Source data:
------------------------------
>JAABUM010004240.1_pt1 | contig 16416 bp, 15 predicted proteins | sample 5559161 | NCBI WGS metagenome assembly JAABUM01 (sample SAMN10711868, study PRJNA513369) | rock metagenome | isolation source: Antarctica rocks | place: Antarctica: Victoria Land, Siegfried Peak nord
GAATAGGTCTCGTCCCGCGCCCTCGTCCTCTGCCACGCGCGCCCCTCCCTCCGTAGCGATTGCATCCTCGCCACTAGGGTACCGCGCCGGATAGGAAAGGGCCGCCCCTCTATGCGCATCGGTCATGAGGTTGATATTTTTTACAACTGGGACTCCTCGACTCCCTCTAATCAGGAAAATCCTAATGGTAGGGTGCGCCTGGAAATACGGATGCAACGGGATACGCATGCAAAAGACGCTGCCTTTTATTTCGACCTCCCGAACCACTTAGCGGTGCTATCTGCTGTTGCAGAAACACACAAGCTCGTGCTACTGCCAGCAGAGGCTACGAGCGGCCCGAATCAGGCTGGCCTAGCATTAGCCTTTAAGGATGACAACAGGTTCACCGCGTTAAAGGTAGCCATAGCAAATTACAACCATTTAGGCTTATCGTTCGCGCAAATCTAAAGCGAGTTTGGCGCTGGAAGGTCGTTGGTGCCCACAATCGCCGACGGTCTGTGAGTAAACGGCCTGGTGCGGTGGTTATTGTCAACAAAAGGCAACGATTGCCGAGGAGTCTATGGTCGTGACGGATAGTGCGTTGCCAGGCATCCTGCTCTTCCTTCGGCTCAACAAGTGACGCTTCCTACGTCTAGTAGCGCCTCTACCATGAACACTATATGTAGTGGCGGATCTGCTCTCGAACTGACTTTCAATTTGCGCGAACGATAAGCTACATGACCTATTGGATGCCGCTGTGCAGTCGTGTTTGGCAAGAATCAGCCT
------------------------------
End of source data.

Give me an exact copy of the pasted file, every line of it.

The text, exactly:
>JAABUM010004240.1_pt1 | contig 16416 bp, 15 predicted proteins | sample 5559161 | NCBI WGS metagenome assembly JAABUM01 (sample SAMN10711868, study PRJNA513369) | rock metagenome | isolation source: Antarctica rocks | place: Antarctica: Victoria Land, Siegfried Peak nord
GAATAGGTCTCGTCCCGCGCCCTCGTCCTCTGCCACGCGCGCCCCTCCCTCCGTAGCGATTGCATCCTCGCCACTAGGGTACCGCGCCGGATAGGAAAGGGCCGCCCCTCTATGCGCATCGGTCATGAGGTTGATATTTTTTACAACTGGGACTCCTCGACTCCCTCTAATCAGGAAAATCCTAATGGTAGGGTGCGCCTGGAAATACGGATGCAACGGGATACGCATGCAAAAGACGCTGCCTTTTATTTCGACCTCCCGAACCACTTAGCGGTGCTATCTGCTGTTGCAGAAACACACAAGCTCGTGCTACTGCCAGCAGAGGCTACGAGCGGCCCGAATCAGGCTGGCCTAGCATTAGCCTTTAAGGATGACAACAGGTTCACCGCGTTAAAGGTAGCCATAGCAAATTACAACCATTTAGGCTTATCGTTCGCGCAAATCTAAAGCGAGTTTGGCGCTGGAAGGTCGTTGGTGCCCACAATCGCCGACGGTCTGTGAGTAAACGGCCTGGTGCGGTGGTTATTGTCAACAAAAGGCAACGATTGCCGAGGAGTCTATGGTCGTGACGGATAGTGCGTTGCCAGGCATCCTGCTCTTCCTTCGGCTCAACAAGTGACGCTTCCTACGTCTAGTAGCGCCTCTACCATGAACACTATATGTAGTGGCGGATCTGCTCTCGAACTGACTTTCAATTTGCGCGAACGATAAGCTACATGACCTATTGGATGCCGCTGTGCAGTCGTGTTTGGCAAGAATCAGCCT